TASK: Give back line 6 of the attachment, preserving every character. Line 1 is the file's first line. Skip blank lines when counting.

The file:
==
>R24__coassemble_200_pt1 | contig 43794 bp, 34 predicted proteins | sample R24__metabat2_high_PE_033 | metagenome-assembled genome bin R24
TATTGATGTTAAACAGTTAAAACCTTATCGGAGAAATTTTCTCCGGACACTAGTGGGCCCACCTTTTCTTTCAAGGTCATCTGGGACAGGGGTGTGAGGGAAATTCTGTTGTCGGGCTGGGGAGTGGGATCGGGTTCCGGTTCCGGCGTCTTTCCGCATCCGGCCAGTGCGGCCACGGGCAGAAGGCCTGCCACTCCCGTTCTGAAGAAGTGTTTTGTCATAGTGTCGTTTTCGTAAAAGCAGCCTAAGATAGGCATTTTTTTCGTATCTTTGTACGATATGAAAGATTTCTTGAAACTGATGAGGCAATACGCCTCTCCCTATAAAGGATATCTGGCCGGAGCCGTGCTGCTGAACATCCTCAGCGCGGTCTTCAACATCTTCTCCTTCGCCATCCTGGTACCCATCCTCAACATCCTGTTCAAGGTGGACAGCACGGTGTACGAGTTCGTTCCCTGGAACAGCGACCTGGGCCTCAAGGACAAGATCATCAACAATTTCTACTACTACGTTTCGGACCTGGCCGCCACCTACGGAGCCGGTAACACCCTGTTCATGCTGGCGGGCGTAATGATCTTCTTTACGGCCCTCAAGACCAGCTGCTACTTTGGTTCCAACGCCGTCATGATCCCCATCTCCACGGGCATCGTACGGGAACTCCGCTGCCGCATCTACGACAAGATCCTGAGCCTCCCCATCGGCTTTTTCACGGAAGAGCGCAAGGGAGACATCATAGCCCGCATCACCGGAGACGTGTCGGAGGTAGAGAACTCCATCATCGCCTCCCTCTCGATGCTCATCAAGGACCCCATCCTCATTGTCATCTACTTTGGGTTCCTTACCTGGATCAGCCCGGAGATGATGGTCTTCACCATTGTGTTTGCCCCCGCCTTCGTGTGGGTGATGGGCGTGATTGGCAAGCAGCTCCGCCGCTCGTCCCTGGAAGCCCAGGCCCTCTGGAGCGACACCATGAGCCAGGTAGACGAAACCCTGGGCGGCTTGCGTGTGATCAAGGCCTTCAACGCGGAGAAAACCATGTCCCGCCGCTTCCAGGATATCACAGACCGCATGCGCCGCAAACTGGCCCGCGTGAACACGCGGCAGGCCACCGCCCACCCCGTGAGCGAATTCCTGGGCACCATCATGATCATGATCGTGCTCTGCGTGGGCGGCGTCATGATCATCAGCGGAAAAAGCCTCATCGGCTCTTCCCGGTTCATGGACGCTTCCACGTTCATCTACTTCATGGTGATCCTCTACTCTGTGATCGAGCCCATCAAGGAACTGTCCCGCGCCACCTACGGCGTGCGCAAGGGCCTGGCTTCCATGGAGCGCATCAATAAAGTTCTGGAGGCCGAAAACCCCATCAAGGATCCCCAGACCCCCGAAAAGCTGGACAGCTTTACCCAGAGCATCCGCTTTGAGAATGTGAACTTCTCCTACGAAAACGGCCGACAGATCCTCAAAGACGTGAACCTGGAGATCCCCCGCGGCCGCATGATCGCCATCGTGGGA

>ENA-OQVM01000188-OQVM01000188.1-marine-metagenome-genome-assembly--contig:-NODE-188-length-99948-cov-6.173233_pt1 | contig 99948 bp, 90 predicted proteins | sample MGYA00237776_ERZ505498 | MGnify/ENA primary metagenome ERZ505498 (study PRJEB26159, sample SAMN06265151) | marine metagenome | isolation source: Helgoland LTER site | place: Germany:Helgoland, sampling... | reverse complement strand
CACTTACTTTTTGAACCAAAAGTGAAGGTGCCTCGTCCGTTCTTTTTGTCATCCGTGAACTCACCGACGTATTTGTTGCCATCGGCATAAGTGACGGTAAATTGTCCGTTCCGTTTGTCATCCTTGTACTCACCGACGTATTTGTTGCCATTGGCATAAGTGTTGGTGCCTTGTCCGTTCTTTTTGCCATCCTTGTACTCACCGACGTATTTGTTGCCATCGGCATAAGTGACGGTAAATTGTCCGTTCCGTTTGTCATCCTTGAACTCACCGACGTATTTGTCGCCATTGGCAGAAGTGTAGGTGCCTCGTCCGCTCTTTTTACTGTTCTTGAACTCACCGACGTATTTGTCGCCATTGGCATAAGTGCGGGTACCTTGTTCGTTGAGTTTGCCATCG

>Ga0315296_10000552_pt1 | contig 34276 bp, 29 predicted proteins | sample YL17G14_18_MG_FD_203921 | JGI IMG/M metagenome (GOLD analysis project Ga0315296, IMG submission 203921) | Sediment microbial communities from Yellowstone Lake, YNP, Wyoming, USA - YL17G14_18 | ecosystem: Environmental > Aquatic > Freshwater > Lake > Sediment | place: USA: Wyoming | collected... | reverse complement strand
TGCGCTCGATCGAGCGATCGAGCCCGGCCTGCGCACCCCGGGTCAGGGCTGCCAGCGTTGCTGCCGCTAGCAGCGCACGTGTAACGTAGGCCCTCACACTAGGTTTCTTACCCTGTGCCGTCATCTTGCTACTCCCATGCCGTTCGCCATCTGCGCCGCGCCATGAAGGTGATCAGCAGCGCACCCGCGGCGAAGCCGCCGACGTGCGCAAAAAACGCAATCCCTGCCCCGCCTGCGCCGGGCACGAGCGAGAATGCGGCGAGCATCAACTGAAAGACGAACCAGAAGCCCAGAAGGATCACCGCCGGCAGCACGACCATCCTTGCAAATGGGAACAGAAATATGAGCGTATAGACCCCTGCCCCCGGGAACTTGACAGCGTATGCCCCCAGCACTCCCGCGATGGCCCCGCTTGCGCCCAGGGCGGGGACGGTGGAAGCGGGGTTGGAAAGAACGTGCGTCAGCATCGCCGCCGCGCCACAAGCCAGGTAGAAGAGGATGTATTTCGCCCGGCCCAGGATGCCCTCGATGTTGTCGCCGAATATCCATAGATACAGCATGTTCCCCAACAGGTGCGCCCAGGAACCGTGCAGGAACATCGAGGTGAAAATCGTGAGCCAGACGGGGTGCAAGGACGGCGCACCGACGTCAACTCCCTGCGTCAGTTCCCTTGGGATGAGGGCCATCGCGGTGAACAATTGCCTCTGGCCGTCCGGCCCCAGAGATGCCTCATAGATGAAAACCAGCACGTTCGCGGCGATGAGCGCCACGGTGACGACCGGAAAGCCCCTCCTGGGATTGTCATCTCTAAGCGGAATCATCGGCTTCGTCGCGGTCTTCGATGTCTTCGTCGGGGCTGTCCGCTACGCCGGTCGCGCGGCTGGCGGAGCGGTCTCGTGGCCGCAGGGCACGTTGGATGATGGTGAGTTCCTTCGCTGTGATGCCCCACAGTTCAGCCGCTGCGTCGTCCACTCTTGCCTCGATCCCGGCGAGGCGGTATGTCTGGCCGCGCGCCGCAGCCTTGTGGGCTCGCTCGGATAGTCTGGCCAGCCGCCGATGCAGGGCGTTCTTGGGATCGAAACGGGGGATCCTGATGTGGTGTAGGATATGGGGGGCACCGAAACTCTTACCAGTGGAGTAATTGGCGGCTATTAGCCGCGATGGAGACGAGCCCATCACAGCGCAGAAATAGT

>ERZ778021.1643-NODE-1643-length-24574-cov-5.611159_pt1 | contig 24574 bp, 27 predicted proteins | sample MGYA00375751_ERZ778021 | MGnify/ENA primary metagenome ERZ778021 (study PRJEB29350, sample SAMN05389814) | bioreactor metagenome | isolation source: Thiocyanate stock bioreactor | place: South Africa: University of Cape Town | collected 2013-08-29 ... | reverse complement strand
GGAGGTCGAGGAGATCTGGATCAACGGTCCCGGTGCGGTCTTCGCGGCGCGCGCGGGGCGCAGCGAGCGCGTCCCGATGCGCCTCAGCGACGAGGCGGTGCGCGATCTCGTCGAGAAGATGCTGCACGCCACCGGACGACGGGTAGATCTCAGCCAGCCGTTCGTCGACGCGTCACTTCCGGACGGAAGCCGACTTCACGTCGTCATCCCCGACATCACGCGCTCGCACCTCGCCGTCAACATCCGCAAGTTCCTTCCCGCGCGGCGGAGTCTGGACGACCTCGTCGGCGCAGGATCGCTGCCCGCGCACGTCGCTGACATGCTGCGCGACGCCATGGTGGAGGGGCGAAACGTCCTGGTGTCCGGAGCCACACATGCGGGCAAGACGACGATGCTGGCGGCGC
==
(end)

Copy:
TGCGCTCGATCGAGCGATCGAGCCCGGCCTGCGCACCCCGGGTCAGGGCTGCCAGCGTTGCTGCCGCTAGCAGCGCACGTGTAACGTAGGCCCTCACACTAGGTTTCTTACCCTGTGCCGTCATCTTGCTACTCCCATGCCGTTCGCCATCTGCGCCGCGCCATGAAGGTGATCAGCAGCGCACCCGCGGCGAAGCCGCCGACGTGCGCAAAAAACGCAATCCCTGCCCCGCCTGCGCCGGGCACGAGCGAGAATGCGGCGAGCATCAACTGAAAGACGAACCAGAAGCCCAGAAGGATCACCGCCGGCAGCACGACCATCCTTGCAAATGGGAACAGAAATATGAGCGTATAGACCCCTGCCCCCGGGAACTTGACAGCGTATGCCCCCAGCACTCCCGCGATGGCCCCGCTTGCGCCCAGGGCGGGGACGGTGGAAGCGGGGTTGGAAAGAACGTGCGTCAGCATCGCCGCCGCGCCACAAGCCAGGTAGAAGAGGATGTATTTCGCCCGGCCCAGGATGCCCTCGATGTTGTCGCCGAATATCCATAGATACAGCATGTTCCCCAACAGGTGCGCCCAGGAACCGTGCAGGAACATCGAGGTGAAAATCGTGAGCCAGACGGGGTGCAAGGACGGCGCACCGACGTCAACTCCCTGCGTCAGTTCCCTTGGGATGAGGGCCATCGCGGTGAACAATTGCCTCTGGCCGTCCGGCCCCAGAGATGCCTCATAGATGAAAACCAGCACGTTCGCGGCGATGAGCGCCACGGTGACGACCGGAAAGCCCCTCCTGGGATTGTCATCTCTAAGCGGAATCATCGGCTTCGTCGCGGTCTTCGATGTCTTCGTCGGGGCTGTCCGCTACGCCGGTCGCGCGGCTGGCGGAGCGGTCTCGTGGCCGCAGGGCACGTTGGATGATGGTGAGTTCCTTCGCTGTGATGCCCCACAGTTCAGCCGCTGCGTCGTCCACTCTTGCCTCGATCCCGGCGAGGCGGTATGTCTGGCCGCGCGCCGCAGCCTTGTGGGCTCGCTCGGATAGTCTGGCCAGCCGCCGATGCAGGGCGTTCTTGGGATCGAAACGGGGGATCCTGATGTGGTGTAGGATATGGGGGGCACCGAAACTCTTACCAGTGGAGTAATTGGCGGCTATTAGCCGCGATGGAGACGAGCCCATCACAGCGCAGAAATAGT